Research Point: Project 2.2: Vija Celmins

Artist’s Background

Vija Celmins is a Latvian-American artist, born in 1944 and based in New York City.

Celmin’s main love is the use of pencils for drawing wonders found in nature, such as webs, starry skies, the ocean, rocks and clouds, however, she does create work in other ways using other methods.

Celmin’s work has been shown in over 40 exhibits since 1965 and she is rather well renowned in the art world.

Most of Celmin’s pieces are monochromatic as she works almost exclusively in grey. She takes several years to complete her pieces as she is practically obsessive with the accuracy of details within. Whilst she does not see her work as ‘copying’ which she feels implies something ‘fast’, she sees it that she is ‘redescribing’ what she sees and, whilst immaculate to the viewer, she feels there are inaccuracies within each piece which separates it from the original.

Vija Celmin believes her work shows her attention span and thoroughness in remembering minute details. Regardless of the amount of effort and work she puts in, Celmins does not care so much for people stopping and considering her work, providing her with the glory of appreciation, but instead likes the potential that people may walk past obliviously. If they do consider what they saw in her work later, that is good enough for her. Celmins appears to enjoy the solitude of the process of creating her work as opposed to the glory of public appreciation and the spotlight being aimed in her direction. This rather reminds me of Redon’s Two Trees and how someone may simply walk past without seeing the ‘hidden entrance’.

Personally, I find Celmins’ work fascinating, solitary, surreal and sinister. I also find the fact we have been asked to consider this artist’s work somewhat peculiar. My tutor commented regarding my excess space within my piece, which I agreed with, however, this artist’s whole piece appears to be excessive space? There appears to be no one main focal point within her pieces. Whilst I appreciate Celmins’ semi-abstraction within her work and the lack of actual objects, I find the effort, time and energy used within the pieces far too tiresome for my own work. I can appreciate the peaceful state one would enter when creating something such as those shown in this research and perhaps it is something I should try to consider when creating my own pieces; humility and patience. I consider this research very educational in regard to the tonal ranges involved. This is something I can try to learn from in my future works.

I also really like how Celmins pictures her work’s subject matter to be in a remote place only she is aware exists at that specific moment as this is something I would really value in my work myself. I can also fully appreciate her need for solitude and a peaceful working environment, as this is how I feel when working also.

List of Illustrations

Fig. 1. Celmins, V (1975) Sky [lithograph on paper] At: (Accessed on 22 May 2019)

Fig. 2. Celmins, V (1969) Untitled (Big Sea #1) [Graphite on acrylic ground on paper] At: (Accessed on 22 May 2019)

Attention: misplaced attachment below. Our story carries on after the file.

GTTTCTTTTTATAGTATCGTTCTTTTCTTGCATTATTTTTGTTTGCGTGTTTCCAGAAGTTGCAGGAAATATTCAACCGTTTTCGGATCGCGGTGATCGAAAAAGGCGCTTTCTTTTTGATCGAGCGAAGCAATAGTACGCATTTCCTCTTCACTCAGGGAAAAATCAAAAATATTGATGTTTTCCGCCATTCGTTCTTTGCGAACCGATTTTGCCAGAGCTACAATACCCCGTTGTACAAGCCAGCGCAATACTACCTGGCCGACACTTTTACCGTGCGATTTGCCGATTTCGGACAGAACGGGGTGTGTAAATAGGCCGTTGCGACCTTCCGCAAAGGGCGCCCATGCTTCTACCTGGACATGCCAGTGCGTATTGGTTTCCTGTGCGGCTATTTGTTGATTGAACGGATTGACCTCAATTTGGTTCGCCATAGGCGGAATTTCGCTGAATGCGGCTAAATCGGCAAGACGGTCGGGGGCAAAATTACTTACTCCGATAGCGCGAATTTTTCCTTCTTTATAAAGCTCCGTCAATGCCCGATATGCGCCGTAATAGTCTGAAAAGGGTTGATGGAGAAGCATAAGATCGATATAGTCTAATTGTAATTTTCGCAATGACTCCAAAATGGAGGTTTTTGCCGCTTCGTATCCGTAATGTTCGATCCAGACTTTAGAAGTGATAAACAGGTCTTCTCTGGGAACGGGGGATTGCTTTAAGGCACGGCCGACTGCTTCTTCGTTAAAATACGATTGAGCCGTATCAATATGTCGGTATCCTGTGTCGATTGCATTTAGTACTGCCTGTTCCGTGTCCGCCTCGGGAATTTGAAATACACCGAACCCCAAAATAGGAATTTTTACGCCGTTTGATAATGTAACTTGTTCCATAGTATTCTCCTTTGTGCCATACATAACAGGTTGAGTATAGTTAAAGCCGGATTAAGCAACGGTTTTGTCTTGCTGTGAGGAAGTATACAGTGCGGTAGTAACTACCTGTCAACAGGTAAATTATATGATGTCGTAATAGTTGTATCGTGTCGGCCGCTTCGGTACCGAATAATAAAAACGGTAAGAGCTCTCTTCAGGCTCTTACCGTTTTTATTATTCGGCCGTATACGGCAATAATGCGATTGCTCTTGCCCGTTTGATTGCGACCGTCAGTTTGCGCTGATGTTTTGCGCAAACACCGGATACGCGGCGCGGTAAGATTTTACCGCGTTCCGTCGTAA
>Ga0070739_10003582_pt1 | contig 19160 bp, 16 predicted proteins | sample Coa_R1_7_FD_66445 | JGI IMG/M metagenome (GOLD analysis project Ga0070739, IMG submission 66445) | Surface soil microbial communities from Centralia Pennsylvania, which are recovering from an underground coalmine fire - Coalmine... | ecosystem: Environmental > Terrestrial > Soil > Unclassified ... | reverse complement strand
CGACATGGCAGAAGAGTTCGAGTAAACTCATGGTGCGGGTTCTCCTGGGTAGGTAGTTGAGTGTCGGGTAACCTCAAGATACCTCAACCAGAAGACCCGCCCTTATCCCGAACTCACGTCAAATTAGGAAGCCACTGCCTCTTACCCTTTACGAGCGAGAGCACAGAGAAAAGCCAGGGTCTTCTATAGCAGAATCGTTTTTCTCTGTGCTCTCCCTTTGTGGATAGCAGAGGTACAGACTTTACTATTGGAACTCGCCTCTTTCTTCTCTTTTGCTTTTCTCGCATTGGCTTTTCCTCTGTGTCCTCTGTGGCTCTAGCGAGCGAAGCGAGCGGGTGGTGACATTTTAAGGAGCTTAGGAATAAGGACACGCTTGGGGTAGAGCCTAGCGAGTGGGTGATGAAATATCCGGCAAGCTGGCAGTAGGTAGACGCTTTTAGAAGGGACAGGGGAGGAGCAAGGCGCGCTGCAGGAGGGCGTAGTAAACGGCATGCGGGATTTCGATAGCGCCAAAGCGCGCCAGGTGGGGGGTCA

Fig. 3. Celmins, V (1968) Clouds [Graphite on paper] At: (Accessed on 22 May 2019)


Centre for Religious Humanism. (Unknown) ‘Active Sight: Vija Celmins and Jackson Pollock from Pictorialism to Perception’ [Online] At: (Accessed on 22 May 2019)

Tate. (Unknown) ‘Vija Celmins’ [Online] At: (Accessed on 22 May 2019)

Tate. (Unknown) ‘Vija Celmins, Sky, 1975’ [Online] At: (Accessed 22 May 2019)

The Paris Review. (23 January 2019) ‘Nature Redescribed: The Work of Vija Celmins’ [Online] At: (Accessed on 22 May 2019)

Vija Celmins / Desert, Sea and Stars (2011) [user-generated content online] Created by: Institut für Kunstdokumentation. At: (Accessed on 11 June 2019)

Part Two: Project Three: Exercise Four: Monochrome

I began this exercise by carrying out some quick experiments in my sketchbook.  I settled on a picture of a red cabbage and some sweet potatoes I had found on the internet as I had struggled to find anything natural in my home which wasn’t alive – it just so happened that at the time I came to do this part of the course, and to prevent me from running out of time, the only option I had was to find an image online to work from. 

Red Cabbage Experiment

I really liked the red cabbage due to the positive and negative space it seemed to include in the veins of purples and whites, so I decided to experiment with the masking fluid again, using some wax crayons, a blue highlighter, black soft pastel and a blue soft pastel. Whilst the vegetable is actually purple in colour, I settled on blue due to the blue shade of the masking fluid. I then removed the masking fluid from several areas of the piece, but decided to leave a part of it without any additional colours, as this in itself represented the purple of the layers of cabbage. I actually really liked the wax crayons as the fluid was easier to remove with this media applied than with most others, however, the colours did blend somewhat, meaning the white was not as contrasting. I also really like the contrast between the highlighter and the white space created by the removal of the masking fluid. This, together with the ‘inverted’ masking fluid, are definitely the best results. I also really like the texture created by the masking fluid and soft pastel. This is definitely something I will consider using going forward.